Economic Laws Are Not Optional

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Courtesy of Monty Pelerin @ Economic Noise:

Economic laws are not optional. They are like the laws of physics – inexorable!

Economic laws are less precise in terms of their timing and effects, only because they deal with human behavior rather than physical particles. Human beings alter their behavior to cope with changing conditions. Particles do not. Free will and the survival instinct make prediction, especially regarding timing, very different and difficult in the human realm. Nevertheless, the laws are immutable!

Long-time readers of this website know that no recovery is possible given past and current economic policies. Initially, it was argued by some that government intervention was necessary and would effect an economic recovery. By now, even the dullest of Keynesians know their policies failed. Yet they continue.

Why would failed policies continue? The political class argues for their continuance, but not on the basis of sound economics. Their arguments are motivated by political self-interest. The appearance of a recovery is more important for politicians facing another election or a legacy than the damage being done to the economy. Remember when the focus of the Clinton campaign against George H. W. Bush claimed that it was the worst economy in fifty years? That was not true, but it was effective.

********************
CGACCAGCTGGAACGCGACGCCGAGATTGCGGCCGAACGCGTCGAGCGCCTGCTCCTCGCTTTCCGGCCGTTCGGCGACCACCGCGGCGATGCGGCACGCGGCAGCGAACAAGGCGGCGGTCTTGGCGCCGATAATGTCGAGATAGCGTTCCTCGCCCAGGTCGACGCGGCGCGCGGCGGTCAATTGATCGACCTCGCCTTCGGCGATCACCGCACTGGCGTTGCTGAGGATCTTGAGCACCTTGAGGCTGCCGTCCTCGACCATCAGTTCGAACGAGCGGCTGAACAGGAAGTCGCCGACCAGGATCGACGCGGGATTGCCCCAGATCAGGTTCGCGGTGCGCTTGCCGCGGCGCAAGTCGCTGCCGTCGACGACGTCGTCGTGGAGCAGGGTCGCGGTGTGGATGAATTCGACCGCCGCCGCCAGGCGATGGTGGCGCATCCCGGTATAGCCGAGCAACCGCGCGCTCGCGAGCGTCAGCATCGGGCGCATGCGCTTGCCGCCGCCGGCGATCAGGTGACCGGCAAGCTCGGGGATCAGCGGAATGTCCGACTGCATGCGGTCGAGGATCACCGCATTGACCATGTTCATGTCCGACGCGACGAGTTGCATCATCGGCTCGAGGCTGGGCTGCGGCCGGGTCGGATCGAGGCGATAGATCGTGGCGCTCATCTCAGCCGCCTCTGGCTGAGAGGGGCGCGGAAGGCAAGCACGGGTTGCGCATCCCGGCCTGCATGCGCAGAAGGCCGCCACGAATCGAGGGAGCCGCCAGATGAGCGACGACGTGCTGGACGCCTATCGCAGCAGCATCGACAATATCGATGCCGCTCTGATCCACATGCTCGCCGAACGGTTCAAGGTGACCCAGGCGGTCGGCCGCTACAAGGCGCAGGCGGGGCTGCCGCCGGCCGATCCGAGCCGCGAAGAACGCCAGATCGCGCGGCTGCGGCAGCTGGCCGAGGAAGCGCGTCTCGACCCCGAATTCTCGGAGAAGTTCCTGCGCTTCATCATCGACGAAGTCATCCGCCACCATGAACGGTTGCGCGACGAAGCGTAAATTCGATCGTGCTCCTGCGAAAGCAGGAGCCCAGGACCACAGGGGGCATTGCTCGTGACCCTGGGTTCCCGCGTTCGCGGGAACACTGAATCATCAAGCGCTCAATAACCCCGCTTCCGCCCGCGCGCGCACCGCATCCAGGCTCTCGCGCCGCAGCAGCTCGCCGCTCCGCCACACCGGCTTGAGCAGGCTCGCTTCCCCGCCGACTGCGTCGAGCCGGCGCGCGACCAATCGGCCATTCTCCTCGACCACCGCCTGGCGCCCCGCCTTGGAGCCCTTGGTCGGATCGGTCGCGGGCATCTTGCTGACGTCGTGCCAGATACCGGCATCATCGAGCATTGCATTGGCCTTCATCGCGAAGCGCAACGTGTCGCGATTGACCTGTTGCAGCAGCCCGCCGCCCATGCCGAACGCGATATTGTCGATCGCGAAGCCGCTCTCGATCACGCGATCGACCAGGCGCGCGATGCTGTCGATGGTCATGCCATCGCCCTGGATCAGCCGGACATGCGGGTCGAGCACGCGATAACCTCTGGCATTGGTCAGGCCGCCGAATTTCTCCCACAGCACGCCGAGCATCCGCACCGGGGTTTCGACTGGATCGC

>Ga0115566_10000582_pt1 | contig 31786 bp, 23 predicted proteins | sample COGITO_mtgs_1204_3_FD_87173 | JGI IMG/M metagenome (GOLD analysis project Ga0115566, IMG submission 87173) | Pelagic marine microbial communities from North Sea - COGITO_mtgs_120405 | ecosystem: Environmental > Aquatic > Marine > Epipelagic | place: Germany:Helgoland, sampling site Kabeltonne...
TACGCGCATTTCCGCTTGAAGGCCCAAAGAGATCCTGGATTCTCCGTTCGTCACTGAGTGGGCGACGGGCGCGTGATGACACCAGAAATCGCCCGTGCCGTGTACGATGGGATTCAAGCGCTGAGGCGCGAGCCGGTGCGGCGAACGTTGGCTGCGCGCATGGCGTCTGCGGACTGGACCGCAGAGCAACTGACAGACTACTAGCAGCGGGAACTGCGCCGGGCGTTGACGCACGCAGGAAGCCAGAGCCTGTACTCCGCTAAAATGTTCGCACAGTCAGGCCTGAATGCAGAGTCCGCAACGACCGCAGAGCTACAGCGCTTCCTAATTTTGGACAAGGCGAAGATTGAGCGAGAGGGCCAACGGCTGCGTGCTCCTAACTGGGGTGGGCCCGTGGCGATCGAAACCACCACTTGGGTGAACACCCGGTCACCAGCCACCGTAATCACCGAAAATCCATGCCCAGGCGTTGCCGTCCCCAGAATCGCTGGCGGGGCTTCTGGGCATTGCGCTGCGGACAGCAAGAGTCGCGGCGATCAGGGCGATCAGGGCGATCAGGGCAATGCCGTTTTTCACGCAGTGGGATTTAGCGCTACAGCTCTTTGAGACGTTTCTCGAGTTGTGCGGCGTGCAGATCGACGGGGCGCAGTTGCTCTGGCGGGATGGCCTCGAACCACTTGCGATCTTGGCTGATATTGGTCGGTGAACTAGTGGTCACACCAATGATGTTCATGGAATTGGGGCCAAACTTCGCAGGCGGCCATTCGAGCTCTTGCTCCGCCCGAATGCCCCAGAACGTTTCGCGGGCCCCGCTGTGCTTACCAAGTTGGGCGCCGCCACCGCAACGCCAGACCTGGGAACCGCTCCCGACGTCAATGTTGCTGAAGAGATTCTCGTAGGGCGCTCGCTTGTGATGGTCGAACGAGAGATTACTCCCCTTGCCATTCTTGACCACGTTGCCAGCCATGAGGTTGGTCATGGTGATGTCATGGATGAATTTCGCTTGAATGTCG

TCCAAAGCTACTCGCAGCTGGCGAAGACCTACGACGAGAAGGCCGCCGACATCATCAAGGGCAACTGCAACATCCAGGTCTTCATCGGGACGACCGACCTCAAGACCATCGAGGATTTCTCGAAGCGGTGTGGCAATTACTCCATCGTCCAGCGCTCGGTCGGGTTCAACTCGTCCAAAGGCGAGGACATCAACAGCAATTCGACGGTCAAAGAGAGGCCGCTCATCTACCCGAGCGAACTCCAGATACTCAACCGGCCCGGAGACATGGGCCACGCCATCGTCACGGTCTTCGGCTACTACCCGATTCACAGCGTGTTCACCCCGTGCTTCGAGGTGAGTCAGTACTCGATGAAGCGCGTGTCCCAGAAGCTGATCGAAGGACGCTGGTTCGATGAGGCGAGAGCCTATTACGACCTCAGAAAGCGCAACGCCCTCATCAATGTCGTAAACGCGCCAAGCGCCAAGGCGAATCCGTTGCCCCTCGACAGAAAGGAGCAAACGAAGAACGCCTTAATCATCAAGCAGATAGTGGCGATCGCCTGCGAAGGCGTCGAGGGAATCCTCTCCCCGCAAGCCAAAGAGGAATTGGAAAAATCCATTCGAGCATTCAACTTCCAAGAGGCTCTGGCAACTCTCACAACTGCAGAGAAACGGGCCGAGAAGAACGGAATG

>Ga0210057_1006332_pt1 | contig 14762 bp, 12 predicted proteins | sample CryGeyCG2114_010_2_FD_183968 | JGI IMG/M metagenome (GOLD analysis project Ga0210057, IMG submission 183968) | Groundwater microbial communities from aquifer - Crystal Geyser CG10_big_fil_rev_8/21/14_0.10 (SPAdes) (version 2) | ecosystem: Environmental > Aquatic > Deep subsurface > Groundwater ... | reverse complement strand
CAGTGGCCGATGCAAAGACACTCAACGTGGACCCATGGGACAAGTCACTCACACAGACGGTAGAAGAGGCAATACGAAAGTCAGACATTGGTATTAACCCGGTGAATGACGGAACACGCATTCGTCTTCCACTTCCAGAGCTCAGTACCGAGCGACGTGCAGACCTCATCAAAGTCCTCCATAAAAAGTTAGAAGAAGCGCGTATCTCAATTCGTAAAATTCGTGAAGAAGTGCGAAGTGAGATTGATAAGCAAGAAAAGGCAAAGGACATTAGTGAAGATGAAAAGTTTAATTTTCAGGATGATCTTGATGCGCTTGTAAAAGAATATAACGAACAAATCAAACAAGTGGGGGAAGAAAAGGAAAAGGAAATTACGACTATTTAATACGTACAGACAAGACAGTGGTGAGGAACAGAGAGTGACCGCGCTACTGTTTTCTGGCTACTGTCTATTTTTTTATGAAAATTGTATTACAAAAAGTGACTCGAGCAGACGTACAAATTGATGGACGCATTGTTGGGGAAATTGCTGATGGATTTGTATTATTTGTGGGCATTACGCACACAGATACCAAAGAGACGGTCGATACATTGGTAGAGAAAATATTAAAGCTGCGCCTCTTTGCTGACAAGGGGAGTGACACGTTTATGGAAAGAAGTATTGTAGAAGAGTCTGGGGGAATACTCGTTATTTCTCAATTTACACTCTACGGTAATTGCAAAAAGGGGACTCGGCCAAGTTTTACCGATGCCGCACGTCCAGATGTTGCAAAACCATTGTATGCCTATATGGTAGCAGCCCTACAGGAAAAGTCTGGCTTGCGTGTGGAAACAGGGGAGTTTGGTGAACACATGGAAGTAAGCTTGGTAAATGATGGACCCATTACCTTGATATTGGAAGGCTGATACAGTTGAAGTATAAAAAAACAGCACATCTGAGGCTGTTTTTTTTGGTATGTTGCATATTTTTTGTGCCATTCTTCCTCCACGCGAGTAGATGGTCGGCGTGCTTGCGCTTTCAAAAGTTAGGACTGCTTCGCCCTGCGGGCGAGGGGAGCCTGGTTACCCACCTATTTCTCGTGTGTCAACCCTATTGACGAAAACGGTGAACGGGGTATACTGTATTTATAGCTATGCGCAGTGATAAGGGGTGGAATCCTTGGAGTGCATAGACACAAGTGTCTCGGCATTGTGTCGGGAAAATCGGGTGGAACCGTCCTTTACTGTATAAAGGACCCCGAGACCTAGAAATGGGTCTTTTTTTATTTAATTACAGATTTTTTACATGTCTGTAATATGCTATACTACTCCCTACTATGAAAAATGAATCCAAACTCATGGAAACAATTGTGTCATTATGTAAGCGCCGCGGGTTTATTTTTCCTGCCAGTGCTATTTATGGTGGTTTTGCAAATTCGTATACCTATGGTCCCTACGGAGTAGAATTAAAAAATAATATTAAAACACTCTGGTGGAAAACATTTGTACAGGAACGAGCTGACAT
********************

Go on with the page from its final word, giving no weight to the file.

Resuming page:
Stopping the Federal Reserve juice threatens what remains of our economy. No one wants to be known as the “new Herbert Hoover,” although someone will inevitably be tarred with that association.

Early Warnings

This website began in September 2009 recognizing the futility of applied economic efforts to “cure” the problem. The very first post appeared on September 7, 2009 and was entitled No Exit From Economic Mess. To put matters into perspective, the government claimed the recession had ended in June of 2009. This economic lie was apparent to anyone who had a modicum of economic understanding or common sense. The more of the latter one possessed, the less of the former was required.

Over time I have come to believe that the two types of knowledge may now be incompatible — a sad commentary on how the economic profession has been hijacked by the political class. A good rule of thumb is to ignore any economist who is involved in politics. Unfortunately, with government grants, that includes much of the profession, including those never directly employed by government. Continue reading